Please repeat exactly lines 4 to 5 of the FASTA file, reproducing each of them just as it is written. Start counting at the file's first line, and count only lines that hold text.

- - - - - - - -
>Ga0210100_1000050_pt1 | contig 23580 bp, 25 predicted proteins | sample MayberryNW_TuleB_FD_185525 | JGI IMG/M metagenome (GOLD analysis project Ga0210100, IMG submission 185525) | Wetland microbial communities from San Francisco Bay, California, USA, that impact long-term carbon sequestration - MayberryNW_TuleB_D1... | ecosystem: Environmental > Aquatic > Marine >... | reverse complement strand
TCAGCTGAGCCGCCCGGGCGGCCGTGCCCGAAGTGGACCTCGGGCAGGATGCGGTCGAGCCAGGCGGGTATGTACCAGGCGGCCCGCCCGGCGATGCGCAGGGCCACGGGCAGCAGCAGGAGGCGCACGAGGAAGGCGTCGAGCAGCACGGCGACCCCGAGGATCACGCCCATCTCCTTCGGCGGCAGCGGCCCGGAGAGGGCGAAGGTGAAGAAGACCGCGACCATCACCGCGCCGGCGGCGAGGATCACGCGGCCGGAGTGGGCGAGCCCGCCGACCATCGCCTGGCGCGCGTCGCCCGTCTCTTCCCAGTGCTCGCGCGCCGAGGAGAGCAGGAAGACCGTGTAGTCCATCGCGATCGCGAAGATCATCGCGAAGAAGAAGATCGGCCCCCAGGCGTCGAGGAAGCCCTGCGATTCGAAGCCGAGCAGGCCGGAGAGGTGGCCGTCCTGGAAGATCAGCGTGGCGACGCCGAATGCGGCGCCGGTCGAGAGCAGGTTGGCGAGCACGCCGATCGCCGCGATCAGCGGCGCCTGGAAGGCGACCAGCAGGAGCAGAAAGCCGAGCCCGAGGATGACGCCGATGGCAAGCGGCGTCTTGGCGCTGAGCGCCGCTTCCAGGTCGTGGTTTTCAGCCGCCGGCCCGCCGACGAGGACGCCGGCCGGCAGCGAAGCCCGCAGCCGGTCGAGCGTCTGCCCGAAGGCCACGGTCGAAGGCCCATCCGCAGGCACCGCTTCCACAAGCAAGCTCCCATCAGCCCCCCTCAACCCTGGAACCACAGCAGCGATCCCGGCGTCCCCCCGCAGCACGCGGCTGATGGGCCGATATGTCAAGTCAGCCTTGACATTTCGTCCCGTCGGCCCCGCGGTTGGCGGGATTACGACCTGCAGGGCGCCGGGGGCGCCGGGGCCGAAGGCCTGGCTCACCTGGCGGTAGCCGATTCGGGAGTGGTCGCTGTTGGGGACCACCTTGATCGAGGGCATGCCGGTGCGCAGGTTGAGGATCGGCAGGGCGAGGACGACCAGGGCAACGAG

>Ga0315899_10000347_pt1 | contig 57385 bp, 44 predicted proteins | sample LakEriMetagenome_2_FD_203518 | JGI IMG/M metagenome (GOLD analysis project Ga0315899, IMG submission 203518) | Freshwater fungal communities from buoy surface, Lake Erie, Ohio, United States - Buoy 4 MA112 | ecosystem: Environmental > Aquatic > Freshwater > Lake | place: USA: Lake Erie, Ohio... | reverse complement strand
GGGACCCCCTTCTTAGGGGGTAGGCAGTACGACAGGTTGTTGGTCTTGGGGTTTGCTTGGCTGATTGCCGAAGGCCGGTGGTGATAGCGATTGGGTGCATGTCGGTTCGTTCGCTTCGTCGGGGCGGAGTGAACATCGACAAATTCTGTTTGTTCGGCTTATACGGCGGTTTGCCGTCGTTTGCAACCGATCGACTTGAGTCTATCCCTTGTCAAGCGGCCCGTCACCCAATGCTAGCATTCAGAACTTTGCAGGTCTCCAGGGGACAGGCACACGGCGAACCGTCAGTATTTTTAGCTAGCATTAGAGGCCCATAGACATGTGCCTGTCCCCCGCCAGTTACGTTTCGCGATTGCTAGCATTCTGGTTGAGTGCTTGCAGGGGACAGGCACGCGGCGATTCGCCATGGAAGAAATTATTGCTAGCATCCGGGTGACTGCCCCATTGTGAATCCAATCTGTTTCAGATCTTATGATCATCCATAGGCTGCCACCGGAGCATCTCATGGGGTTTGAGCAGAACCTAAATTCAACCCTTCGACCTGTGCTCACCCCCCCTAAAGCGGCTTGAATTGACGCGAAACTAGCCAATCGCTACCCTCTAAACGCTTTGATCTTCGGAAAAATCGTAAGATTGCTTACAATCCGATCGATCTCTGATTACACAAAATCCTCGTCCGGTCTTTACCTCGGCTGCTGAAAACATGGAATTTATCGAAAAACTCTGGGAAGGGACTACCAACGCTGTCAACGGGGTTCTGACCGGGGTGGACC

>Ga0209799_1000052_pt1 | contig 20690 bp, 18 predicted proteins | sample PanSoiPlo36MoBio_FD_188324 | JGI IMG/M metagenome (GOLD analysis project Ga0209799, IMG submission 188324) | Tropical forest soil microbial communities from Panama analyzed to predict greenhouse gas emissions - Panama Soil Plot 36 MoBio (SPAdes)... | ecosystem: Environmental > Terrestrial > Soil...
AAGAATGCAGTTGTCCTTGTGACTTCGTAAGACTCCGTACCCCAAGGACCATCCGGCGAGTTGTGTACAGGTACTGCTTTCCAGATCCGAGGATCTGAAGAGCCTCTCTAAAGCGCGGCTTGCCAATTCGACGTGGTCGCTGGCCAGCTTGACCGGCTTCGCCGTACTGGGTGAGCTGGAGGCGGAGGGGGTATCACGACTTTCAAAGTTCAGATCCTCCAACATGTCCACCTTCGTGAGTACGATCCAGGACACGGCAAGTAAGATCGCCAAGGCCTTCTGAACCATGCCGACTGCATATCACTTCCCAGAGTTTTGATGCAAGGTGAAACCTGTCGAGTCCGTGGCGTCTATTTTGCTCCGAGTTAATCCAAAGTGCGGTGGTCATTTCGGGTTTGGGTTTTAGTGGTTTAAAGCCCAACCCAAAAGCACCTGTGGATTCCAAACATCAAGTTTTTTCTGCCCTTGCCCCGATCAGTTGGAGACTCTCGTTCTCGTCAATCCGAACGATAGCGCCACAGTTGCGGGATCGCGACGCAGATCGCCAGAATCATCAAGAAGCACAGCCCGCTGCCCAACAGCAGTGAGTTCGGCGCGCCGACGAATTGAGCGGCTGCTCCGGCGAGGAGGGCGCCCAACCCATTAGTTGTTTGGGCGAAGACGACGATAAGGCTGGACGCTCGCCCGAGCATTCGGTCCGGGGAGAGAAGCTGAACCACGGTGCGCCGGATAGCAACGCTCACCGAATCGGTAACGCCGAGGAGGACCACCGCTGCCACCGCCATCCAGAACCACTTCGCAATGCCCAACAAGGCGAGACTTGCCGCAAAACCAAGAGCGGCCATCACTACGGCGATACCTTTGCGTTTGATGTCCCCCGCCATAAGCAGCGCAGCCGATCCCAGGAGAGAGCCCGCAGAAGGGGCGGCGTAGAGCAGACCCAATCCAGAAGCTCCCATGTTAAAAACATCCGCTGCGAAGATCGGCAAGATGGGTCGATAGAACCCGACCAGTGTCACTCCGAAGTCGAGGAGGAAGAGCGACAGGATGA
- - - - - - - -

GGGACCCCCTTCTTAGGGGGTAGGCAGTACGACAGGTTGTTGGTCTTGGGGTTTGCTTGGCTGATTGCCGAAGGCCGGTGGTGATAGCGATTGGGTGCATGTCGGTTCGTTCGCTTCGTCGGGGCGGAGTGAACATCGACAAATTCTGTTTGTTCGGCTTATACGGCGGTTTGCCGTCGTTTGCAACCGATCGACTTGAGTCTATCCCTTGTCAAGCGGCCCGTCACCCAATGCTAGCATTCAGAACTTTGCAGGTCTCCAGGGGACAGGCACACGGCGAACCGTCAGTATTTTTAGCTAGCATTAGAGGCCCATAGACATGTGCCTGTCCCCCGCCAGTTACGTTTCGCGATTGCTAGCATTCTGGTTGAGTGCTTGCAGGGGACAGGCACGCGGCGATTCGCCATGGAAGAAATTATTGCTAGCATCCGGGTGACTGCCCCATTGTGAATCCAATCTGTTTCAGATCTTATGATCATCCATAGGCTGCCACCGGAGCATCTCATGGGGTTTGAGCAGAACCTAAATTCAACCCTTCGACCTGTGCTCACCCCCCCTAAAGCGGCTTGAATTGACGCGAAACTAGCCAATCGCTACCCTCTAAACGCTTTGATCTTCGGAAAAATCGTAAGATTGCTTACAATCCGATCGATCTCTGATTACACAAAATCCTCGTCCGGTCTTTACCTCGGCTGCTGAAAACATGGAATTTATCGAAAAACTCTGGGAAGGGACTACCAACGCTGTCAACGGGGTTCTGACCGGGGTGGACC

>Ga0209799_1000052_pt1 | contig 20690 bp, 18 predicted proteins | sample PanSoiPlo36MoBio_FD_188324 | JGI IMG/M metagenome (GOLD analysis project Ga0209799, IMG submission 188324) | Tropical forest soil microbial communities from Panama analyzed to predict greenhouse gas emissions - Panama Soil Plot 36 MoBio (SPAdes)... | ecosystem: Environmental > Terrestrial > Soil...